Posts Tagged ‘Implementation’

Scarce influence of technology when implementing the technology

Monday, November 24th, 2014

In this article, Sahay and Robey designed an interpretive research method that enabled a comparative analysis between two neighboring county government organizations that were conveniently in the process of implementing GIS. Both intra and inter-site comparisons were designed. With the results of this study, the formulations of specific inferences in 3 general areas as following are engendered: “the relationship between structure and initiation, deployment and spread of knowledge; the relationship between capability and transition, deployment, and spread of knowledge; and organizational consequences of GIS”. Every set of inferences is used to shape general theoretical arguments concerning the implementation of information systems based on specific comparisons between these two sites.

The King’s (1983) analysis of centralized and decentralized computing supports the first set of inferences: the organization of computing resources is anchored in more fundamental questions of organizational power and control, and the concentration of computing resources in a single unit of an organization is likely to preserve the units’ power over the users of technology. But a distributed deployment of computing resources encourages the spread of knowledge empower the users, and therefore technological capabilities are more likely to expand and spread in an organization where new technology is configured in a distributed rather than a centralized manner. In the study, the organizational structure, that is associated with following aspects of implementation process: initiation, deployment and spread of knowledge, was considered as the major point of contrast among the 2 sites in question. The authors argue that a unified organizational structure enables a better cohesion among the social interpretations of new technology and the establishment of a single vision and therefore information is more widely shared in a unified organization than in a differentiated structure, which allow congruent technological frames of meaning to emerge. Also, the rapid knowledge spreading is being kept due to the deployment of the technology is likely to be restricted to one organizational unit. Therefore the study is consistent with King’s argument… and so on.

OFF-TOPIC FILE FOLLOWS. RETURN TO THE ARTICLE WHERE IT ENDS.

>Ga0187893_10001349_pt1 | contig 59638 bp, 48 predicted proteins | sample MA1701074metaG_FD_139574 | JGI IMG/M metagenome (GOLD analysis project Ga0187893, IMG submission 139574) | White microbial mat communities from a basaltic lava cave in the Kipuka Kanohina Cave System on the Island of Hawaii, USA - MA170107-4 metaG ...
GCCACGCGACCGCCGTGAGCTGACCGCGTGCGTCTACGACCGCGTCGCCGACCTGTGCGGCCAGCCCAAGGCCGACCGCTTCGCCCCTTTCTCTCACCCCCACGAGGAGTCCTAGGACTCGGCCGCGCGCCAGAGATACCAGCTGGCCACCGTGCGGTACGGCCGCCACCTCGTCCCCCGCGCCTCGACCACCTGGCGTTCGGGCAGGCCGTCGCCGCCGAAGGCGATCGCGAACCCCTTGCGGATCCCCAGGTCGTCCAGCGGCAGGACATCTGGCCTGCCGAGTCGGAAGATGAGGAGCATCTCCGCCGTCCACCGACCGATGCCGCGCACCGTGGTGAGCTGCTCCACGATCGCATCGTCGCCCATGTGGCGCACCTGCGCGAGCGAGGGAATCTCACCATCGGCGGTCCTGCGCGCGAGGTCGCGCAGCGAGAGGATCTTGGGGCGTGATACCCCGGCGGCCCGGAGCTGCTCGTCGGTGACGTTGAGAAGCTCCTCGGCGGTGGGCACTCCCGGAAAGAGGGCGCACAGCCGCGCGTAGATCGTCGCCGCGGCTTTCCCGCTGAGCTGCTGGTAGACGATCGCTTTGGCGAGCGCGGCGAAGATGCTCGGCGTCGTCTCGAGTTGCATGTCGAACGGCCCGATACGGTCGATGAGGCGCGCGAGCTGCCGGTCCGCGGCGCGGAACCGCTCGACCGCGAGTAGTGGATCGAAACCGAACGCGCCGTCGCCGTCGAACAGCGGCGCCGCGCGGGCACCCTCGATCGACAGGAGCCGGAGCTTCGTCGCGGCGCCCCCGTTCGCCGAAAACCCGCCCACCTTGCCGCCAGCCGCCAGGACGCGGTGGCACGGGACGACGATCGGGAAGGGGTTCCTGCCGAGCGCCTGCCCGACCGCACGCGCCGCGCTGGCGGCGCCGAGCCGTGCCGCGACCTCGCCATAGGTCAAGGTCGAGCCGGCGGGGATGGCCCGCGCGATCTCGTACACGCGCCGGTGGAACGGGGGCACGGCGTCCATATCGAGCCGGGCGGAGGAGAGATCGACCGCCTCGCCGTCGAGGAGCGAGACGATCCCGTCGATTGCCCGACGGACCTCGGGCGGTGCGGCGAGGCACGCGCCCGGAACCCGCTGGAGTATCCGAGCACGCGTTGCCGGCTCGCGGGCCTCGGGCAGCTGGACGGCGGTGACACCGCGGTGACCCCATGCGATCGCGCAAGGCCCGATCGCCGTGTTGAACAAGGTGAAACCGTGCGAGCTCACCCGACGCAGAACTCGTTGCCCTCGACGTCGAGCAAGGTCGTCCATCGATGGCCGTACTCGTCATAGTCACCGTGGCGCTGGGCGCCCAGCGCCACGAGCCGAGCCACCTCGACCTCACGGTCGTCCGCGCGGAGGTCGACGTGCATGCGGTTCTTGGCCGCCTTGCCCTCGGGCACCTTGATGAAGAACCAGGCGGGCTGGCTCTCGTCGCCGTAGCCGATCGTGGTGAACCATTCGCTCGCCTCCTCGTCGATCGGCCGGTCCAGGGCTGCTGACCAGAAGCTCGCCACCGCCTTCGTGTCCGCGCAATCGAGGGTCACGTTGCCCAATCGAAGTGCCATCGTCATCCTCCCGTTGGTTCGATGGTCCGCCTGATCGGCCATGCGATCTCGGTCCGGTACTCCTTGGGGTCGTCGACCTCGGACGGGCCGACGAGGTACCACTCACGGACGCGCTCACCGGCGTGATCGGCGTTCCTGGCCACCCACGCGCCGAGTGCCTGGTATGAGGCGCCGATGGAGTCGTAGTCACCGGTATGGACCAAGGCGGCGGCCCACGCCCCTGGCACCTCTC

As written above, this article compares 2 organizations and their contrasts based on the social context and the process of implementation with pre-existing theories. I find this study very well structured and quite convincing, since the research method used is sensitive to the assumptions underlying social construction and tries to identify the relevant social groups and their technological frames and in addition, they have done an excellent job in explaining the organizational processes of each site in relation to their respective social context and then they point out specific contrasts by comparing them and forming their arguments on the solid grounds of the pre-determined theories.

Therefore, when they underline that technology itself must not be considered as a determinant of organizational impact, since the distinction of each context and therefore different consequences will be produced, based on the interactions of contextual processual elements, and that one must not assume that technology will be understood in the same way by different groups of people, I couldn’t do nothing more than nodding my exhausted head. In an overly simplified manner, it is like assuming that by handing out a set of Lego to children from different cultural and family backgrounds and expects them to come up with the same output by the end of the day. Some may play and create something, some may play but leave as pieces and perhaps some may not show any interest to it at all.

Coming back to the implementation of GIS, I guess one can draw a parallel with the comparison of viewing and using GIS technologies from the perspective of tech savvy generation versus aboriginal population that is often new to such technology and coming from distinct cultural backgrounds. Hence same technology may generate a completely different and /or unexpected consequence from its use, due to the social context/background alone. Therefore one cannot, or rather should not, blame the technology being used for an aftereffect, but rather re-investigate how it should have been approached to respective targeted population/culture.